Lipid antigen recognition by iNKT TCRs is at the forefront of the singular development and functions of these fascinating cells. The recent years have seen important strides in the field of lipid recognition by iNKT cells. Studies have revealed that lipid–CD1d recognition not only differs greatly from pMHC recognition, but is also surprisingly conserved across complexes and through evolution. Within this relatively simple mode of recognition, the lipid involved and the TCR diversity seem to modulate the magnitude of interaction between iNKT TCRs and CD1d. The functional consequences of this invariant mode of recognition prove challenging to comprehend at first glance, and this subject is far from being exhausted. Whether the diversity of iNKT cell responses to distinct antigenic challenges reflects the biochemistry of CD1d–lipid–TCR interactions remains obscure. Understanding iNKT cell responses to distinct antigens, both at the clonal and population levels, constitute important questions to be addressed in the future.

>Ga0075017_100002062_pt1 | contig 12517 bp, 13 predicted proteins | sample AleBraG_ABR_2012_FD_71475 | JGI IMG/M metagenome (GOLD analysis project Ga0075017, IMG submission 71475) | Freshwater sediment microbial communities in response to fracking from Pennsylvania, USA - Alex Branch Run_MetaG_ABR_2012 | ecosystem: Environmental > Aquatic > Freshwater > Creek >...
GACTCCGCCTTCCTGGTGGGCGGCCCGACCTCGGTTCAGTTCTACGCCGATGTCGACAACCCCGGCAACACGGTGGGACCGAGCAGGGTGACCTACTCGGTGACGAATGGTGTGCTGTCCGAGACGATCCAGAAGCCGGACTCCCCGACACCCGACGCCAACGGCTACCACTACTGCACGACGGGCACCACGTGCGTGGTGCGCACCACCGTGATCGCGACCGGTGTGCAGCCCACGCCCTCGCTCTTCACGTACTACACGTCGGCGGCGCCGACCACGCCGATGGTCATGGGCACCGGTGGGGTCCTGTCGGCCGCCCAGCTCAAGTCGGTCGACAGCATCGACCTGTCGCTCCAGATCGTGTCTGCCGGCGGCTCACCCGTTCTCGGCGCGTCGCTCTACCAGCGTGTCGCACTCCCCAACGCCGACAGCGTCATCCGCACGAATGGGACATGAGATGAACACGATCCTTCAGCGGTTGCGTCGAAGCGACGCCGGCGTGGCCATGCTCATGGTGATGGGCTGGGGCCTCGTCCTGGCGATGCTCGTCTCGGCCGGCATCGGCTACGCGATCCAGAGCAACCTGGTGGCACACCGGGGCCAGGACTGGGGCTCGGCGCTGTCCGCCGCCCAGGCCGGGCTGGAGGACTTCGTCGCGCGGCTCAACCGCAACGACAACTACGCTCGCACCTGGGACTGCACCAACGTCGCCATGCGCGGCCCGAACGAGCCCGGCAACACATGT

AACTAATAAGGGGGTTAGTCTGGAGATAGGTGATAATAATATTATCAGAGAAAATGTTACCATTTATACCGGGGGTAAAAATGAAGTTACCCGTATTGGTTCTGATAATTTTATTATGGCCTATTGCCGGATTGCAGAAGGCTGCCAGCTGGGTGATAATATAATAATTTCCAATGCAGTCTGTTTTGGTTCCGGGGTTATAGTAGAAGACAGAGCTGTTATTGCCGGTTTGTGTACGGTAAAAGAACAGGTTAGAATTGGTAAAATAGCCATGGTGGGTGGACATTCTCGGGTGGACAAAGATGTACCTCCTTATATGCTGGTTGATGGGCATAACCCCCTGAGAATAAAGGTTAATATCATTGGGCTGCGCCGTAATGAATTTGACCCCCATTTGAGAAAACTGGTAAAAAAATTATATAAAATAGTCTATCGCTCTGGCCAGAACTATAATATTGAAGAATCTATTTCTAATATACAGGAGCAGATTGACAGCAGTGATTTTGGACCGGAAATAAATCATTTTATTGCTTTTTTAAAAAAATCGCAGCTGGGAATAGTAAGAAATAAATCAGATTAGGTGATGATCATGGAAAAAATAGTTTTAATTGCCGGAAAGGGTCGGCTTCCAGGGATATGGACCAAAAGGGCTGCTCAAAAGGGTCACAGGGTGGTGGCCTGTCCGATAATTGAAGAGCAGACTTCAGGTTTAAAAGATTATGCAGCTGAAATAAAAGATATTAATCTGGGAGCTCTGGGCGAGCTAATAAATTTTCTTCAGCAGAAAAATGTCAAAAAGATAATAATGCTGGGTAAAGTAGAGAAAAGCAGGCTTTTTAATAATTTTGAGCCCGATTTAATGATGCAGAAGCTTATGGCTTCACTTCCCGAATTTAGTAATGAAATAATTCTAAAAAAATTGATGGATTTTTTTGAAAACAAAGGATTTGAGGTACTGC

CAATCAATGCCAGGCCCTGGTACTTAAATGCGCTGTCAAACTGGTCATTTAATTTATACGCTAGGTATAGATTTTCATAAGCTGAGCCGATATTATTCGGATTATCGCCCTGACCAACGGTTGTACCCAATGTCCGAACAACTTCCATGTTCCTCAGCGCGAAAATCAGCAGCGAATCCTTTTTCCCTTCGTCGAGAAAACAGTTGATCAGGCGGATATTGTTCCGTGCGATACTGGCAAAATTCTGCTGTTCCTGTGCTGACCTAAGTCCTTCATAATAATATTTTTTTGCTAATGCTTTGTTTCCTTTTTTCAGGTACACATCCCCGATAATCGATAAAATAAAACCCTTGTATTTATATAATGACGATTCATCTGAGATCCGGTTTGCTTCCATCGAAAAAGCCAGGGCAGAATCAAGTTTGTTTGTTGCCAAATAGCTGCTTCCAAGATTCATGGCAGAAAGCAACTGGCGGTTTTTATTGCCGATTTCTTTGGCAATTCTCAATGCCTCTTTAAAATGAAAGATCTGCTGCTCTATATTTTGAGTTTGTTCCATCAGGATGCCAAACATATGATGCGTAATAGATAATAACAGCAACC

The authors are grateful to Ms Melanie Burger for preparing the figures and to Dr Michele Anderson (Sunnybrook Research Institute and Department of Immunology, University of Toronto) for critical feedback during the preparation of the manuscript. We apologize to those whose works were not cited because of space constraints or omission. This work was supported by a Canadian Institutes of Health Research (CIHR) operating grant (MOP 114911).


The authors declare no conflict of financial interests.